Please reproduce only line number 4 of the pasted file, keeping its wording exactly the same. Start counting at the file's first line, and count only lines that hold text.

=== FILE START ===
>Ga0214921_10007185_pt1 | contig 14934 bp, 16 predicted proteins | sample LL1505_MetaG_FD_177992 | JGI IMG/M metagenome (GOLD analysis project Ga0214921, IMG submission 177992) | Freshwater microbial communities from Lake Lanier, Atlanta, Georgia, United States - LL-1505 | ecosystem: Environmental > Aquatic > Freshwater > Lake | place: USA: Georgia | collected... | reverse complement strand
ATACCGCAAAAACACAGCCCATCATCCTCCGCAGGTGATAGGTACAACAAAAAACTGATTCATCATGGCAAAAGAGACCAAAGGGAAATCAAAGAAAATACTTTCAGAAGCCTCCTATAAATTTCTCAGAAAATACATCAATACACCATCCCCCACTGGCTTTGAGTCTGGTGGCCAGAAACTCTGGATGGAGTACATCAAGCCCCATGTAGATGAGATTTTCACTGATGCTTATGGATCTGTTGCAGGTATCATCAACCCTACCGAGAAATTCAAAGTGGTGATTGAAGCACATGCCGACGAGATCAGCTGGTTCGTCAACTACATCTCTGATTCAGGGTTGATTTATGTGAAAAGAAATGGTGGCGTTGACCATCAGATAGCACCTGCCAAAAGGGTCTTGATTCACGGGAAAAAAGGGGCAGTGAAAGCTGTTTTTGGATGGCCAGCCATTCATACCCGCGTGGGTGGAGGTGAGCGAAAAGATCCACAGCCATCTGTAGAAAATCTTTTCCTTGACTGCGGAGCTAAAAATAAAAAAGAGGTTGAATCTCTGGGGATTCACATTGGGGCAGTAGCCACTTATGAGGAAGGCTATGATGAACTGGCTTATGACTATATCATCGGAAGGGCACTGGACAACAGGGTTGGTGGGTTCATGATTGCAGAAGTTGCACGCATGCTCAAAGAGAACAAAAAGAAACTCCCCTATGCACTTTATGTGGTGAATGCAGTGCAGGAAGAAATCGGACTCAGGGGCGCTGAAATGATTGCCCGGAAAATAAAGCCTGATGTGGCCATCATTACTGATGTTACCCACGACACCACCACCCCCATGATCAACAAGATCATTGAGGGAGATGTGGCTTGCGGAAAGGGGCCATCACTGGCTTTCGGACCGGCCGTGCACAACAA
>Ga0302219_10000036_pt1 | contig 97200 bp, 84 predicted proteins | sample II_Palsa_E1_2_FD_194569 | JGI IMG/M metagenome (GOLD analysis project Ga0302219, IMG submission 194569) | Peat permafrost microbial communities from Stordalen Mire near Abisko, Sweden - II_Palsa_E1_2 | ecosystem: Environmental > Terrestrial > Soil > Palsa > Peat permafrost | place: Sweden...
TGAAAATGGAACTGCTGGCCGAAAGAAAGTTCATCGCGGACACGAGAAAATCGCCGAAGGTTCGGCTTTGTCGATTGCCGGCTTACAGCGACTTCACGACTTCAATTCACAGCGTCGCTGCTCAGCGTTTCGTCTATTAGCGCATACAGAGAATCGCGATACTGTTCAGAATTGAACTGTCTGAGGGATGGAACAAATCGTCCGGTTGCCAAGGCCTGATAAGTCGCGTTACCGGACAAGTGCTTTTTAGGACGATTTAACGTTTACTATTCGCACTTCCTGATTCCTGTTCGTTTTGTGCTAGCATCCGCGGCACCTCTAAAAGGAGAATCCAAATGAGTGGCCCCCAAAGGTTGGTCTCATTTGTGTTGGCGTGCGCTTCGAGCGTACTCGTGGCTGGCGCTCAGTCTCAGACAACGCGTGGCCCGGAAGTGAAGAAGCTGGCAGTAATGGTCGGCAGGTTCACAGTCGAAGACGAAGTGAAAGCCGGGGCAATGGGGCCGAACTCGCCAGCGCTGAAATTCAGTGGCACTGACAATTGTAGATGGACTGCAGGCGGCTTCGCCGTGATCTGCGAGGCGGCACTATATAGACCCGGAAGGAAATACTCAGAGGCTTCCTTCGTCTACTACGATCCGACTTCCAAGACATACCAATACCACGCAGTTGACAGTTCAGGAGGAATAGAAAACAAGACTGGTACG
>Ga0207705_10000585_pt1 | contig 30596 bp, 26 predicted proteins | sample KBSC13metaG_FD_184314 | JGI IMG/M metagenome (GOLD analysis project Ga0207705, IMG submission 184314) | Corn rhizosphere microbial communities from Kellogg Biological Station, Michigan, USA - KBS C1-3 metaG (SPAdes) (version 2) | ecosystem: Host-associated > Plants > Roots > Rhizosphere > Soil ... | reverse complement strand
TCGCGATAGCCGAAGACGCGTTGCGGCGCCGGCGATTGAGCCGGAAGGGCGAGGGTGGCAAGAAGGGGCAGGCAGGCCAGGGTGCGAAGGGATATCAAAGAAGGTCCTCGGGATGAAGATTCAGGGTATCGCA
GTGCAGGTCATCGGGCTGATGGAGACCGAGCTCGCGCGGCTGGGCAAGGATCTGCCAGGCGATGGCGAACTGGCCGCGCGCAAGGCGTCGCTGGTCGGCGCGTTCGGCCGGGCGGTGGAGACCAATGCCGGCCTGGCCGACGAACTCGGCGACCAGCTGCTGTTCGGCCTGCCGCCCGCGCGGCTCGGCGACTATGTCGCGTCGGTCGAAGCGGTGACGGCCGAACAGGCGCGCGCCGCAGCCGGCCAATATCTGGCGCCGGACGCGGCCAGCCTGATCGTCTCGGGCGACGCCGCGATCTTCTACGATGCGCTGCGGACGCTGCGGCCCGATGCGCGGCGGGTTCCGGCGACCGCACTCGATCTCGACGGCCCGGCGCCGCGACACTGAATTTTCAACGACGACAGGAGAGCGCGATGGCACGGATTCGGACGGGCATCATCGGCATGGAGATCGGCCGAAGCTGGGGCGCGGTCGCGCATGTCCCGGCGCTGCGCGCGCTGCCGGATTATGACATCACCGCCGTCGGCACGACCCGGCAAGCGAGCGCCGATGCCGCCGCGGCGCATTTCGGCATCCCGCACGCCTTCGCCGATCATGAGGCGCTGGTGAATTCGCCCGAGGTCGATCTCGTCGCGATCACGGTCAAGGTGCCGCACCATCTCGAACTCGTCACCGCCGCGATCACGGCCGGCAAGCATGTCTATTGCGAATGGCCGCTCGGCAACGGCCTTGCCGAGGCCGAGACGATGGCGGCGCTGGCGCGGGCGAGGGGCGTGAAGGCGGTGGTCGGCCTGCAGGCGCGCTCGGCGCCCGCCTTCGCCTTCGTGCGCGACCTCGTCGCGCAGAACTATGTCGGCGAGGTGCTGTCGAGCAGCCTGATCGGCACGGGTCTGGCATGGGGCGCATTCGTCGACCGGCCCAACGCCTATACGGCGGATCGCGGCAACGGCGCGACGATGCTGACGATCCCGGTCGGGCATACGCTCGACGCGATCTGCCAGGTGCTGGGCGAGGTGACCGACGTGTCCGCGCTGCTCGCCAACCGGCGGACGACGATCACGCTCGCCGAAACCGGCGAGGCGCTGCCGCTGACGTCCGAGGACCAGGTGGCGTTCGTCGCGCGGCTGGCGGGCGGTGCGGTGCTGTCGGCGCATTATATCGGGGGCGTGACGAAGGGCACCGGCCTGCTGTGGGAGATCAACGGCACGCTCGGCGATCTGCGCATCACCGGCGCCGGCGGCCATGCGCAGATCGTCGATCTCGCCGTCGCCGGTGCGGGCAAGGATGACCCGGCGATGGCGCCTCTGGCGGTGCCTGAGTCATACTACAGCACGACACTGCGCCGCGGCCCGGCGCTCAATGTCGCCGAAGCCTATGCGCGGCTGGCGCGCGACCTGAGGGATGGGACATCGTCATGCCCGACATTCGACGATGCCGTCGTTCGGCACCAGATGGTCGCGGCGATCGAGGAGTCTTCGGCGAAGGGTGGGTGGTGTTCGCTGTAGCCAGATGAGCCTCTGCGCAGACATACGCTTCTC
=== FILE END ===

TGAAAATGGAACTGCTGGCCGAAAGAAAGTTCATCGCGGACACGAGAAAATCGCCGAAGGTTCGGCTTTGTCGATTGCCGGCTTACAGCGACTTCACGACTTCAATTCACAGCGTCGCTGCTCAGCGTTTCGTCTATTAGCGCATACAGAGAATCGCGATACTGTTCAGAATTGAACTGTCTGAGGGATGGAACAAATCGTCCGGTTGCCAAGGCCTGATAAGTCGCGTTACCGGACAAGTGCTTTTTAGGACGATTTAACGTTTACTATTCGCACTTCCTGATTCCTGTTCGTTTTGTGCTAGCATCCGCGGCACCTCTAAAAGGAGAATCCAAATGAGTGGCCCCCAAAGGTTGGTCTCATTTGTGTTGGCGTGCGCTTCGAGCGTACTCGTGGCTGGCGCTCAGTCTCAGACAACGCGTGGCCCGGAAGTGAAGAAGCTGGCAGTAATGGTCGGCAGGTTCACAGTCGAAGACGAAGTGAAAGCCGGGGCAATGGGGCCGAACTCGCCAGCGCTGAAATTCAGTGGCACTGACAATTGTAGATGGACTGCAGGCGGCTTCGCCGTGATCTGCGAGGCGGCACTATATAGACCCGGAAGGAAATACTCAGAGGCTTCCTTCGTCTACTACGATCCGACTTCCAAGACATACCAATACCACGCAGTTGACAGTTCAGGAGGAATAGAAAACAAGACTGGTACG